Now, men sit back while women work their butts off, literally, trying to hold a man's gaze before he swipes left or right onto the next one. In an attempt to liberate ourselves, we relinquished our power, and in doing so, diminished the quality of the men we hope to attract. Is it just a coincidence that fewer men are graduating college and joining the workforce than ever before? Should I mention that men's testosterone levels are also plummeting?
Because they're seeing too much booty? Because yeah, I am gonna say these things are definitely all coincidences.
Is she actually suggesting that women having agency over their sexuality is preventing men from graduating college and getting jobs and is ... depleting their testosterone? I am not a testosterone scientist but I am relatively sure that that's not actually a thing.
In order to make booty great again, we must make booty limited again. In today's butt-centric media landscape, women who understand how to conceal their curves, and who instead deploy the "magic, mood and mystique" of sex, as Paglia describes it, will unlock the secret to yielding power over men again.
"Yielding power" is quite the Freudian slip there. This woman is in no way old enough, however, to have experienced any kind of hallowed past where women who "concealed their curves" wielded great power over men, both because she looks quite young and because that past never existed. Also, if we look at cultures that require women to dress modestly, women don't actually have a whole lot of power in them. In fact, they are usually a pretty terrible time for women. The FLDS, the Amish, the Duggars ... I could go on.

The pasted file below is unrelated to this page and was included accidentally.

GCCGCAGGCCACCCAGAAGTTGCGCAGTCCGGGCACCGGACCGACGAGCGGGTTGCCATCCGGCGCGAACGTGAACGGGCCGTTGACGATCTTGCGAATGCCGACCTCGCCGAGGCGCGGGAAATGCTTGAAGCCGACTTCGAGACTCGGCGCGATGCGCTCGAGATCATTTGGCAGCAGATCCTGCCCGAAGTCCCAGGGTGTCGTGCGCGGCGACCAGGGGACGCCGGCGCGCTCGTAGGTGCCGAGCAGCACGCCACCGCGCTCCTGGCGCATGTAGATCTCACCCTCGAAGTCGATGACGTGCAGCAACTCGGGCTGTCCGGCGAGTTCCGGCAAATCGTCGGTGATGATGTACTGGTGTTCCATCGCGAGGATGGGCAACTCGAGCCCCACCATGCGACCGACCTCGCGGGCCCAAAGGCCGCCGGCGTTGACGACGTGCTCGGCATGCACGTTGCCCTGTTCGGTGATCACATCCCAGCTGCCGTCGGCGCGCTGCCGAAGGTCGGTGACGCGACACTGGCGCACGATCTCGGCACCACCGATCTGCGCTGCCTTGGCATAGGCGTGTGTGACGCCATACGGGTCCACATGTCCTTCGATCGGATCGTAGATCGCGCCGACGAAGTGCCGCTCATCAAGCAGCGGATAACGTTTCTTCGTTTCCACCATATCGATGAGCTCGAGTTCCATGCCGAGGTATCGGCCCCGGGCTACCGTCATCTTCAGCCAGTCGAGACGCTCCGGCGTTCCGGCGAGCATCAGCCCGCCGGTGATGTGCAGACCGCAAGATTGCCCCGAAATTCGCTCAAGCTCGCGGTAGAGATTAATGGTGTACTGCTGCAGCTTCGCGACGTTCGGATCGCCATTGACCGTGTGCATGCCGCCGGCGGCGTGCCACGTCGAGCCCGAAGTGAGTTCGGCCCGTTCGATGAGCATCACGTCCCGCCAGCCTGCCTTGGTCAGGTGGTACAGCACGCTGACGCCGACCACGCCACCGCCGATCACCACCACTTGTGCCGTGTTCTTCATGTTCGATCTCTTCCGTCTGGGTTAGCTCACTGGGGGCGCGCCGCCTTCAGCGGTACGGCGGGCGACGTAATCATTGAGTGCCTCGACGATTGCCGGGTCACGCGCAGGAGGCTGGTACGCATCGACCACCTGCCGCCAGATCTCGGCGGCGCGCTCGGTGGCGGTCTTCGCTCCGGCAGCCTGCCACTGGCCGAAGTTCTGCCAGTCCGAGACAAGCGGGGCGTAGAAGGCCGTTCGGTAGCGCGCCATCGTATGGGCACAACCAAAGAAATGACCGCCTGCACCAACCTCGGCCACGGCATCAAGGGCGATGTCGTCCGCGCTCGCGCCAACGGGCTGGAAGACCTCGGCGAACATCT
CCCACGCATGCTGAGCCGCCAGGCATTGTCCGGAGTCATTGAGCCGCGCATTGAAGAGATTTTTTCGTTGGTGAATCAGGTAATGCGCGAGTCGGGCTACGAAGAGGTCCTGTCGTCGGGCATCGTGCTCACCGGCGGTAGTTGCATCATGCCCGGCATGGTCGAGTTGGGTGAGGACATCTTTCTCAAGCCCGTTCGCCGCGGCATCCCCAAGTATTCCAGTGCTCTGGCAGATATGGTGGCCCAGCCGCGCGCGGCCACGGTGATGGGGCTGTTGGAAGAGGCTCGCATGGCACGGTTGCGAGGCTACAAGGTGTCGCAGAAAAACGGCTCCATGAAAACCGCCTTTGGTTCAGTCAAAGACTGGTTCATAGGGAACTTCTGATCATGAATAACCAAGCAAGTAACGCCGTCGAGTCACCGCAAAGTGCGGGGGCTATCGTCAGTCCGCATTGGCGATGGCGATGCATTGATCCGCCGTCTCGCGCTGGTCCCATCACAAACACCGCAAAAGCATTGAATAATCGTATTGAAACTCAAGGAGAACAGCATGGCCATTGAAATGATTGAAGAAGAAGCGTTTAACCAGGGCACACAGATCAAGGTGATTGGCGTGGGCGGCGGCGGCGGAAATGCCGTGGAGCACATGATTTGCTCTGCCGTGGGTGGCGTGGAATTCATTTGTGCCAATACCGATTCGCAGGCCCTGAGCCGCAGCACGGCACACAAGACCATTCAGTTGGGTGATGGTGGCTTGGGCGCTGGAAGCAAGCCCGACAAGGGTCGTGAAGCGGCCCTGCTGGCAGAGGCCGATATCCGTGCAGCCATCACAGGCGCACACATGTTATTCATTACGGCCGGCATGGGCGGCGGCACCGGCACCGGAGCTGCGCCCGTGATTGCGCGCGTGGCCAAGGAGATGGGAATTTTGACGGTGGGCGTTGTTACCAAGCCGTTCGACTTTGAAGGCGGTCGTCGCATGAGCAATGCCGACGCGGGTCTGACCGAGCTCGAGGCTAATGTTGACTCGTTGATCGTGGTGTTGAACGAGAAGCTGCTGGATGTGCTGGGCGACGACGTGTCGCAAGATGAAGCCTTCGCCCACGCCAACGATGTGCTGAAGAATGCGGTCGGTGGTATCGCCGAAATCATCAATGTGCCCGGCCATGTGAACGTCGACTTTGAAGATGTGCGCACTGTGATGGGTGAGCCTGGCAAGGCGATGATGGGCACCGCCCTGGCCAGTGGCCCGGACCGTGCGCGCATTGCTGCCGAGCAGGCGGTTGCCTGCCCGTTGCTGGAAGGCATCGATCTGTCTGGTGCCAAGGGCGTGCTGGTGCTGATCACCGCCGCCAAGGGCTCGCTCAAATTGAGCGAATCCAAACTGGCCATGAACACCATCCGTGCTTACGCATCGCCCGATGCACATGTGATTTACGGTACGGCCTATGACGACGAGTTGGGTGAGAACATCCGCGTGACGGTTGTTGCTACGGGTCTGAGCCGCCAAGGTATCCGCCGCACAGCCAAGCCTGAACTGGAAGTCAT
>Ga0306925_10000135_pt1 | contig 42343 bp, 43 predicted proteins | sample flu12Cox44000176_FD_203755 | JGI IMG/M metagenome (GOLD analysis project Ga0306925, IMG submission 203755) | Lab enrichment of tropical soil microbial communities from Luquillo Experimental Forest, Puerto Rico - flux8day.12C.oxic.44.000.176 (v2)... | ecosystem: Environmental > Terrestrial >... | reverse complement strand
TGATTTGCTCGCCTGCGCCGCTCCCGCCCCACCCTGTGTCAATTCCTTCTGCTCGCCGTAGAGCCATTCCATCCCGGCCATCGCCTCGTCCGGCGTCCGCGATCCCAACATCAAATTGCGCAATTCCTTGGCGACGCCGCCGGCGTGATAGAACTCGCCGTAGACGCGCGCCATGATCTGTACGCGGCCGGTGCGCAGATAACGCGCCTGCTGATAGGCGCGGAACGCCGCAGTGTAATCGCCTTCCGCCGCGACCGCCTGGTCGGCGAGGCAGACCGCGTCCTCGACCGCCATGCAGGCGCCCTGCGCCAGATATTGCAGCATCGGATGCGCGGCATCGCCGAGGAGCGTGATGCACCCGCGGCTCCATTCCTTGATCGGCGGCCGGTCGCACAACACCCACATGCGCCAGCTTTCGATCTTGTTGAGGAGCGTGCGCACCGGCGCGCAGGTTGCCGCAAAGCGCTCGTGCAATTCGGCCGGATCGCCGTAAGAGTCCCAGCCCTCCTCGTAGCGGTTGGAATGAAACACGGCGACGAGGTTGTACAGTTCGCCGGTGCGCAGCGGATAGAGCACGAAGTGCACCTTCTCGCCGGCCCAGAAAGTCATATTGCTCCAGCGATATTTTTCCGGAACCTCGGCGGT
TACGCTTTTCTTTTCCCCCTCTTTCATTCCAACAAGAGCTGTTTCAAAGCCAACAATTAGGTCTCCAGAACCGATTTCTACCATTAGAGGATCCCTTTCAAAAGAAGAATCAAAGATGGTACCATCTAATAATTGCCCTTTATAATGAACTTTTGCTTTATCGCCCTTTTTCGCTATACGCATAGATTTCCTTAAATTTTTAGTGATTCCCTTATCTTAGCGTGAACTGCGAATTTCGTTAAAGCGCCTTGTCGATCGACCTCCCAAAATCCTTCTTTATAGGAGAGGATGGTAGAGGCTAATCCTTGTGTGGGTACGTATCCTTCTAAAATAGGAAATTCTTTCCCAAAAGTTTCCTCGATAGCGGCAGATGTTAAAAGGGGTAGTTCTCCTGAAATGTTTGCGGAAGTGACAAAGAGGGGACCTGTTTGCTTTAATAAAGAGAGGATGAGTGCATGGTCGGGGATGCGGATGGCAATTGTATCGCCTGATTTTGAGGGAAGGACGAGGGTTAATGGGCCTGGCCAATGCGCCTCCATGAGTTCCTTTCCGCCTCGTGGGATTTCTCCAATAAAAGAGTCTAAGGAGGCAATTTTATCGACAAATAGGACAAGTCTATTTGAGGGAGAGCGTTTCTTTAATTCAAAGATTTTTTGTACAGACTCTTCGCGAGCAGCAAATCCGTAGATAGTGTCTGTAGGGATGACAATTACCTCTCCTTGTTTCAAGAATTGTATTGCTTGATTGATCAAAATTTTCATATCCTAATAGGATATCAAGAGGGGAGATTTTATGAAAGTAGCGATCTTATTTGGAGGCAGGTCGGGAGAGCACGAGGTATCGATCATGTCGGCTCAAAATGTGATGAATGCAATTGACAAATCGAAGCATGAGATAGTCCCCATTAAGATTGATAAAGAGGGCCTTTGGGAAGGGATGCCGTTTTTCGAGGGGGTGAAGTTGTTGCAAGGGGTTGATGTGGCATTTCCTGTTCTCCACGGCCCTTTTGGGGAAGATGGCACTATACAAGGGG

It's clear that Osburn's deal is that, like other conservatives, she just desperately wants to push "modesty" on women, and sees this as her way in. She's basically "I'm not a chicken, you're a turkey"-ing women's sexuality. But the fact that she's specifically using some supposed "booty" surplus to do this feels more than a little racist and gives off some very strong "opening dialogue of 'Baby Got Back'" energy.
And for men like our friend @gotsnacks_ who are feeling "burnt out," stepping away from the social media booty deluge may not only have a positive impact on those testosterone levels, but will increase the value of real, tangible, unfiltered booties IRL.
No, it won't have "a positive impact" on testosterone levels. That is actually insane. Look at asses or don't look at asses. Look at boobs or don't look at boobs. Everyone has a choice here. As does Madeline Osburn.
If Madeline Osburn wishes to embrace "modesty," she is free to do that. I don't care how other people dress unless they are paying me to dress them, or we're friends and they ask me "How do these jeans look? Should I buy them, yes or no?" In fact, she should really enjoy this upcoming season that is for some reason filled to the brim with hideous prairie dresses with giant puff sleeves. It is not, however, her business to tell other women what to do with their bodies on social because she thinks that's the thing keeping men from starting wars over her face.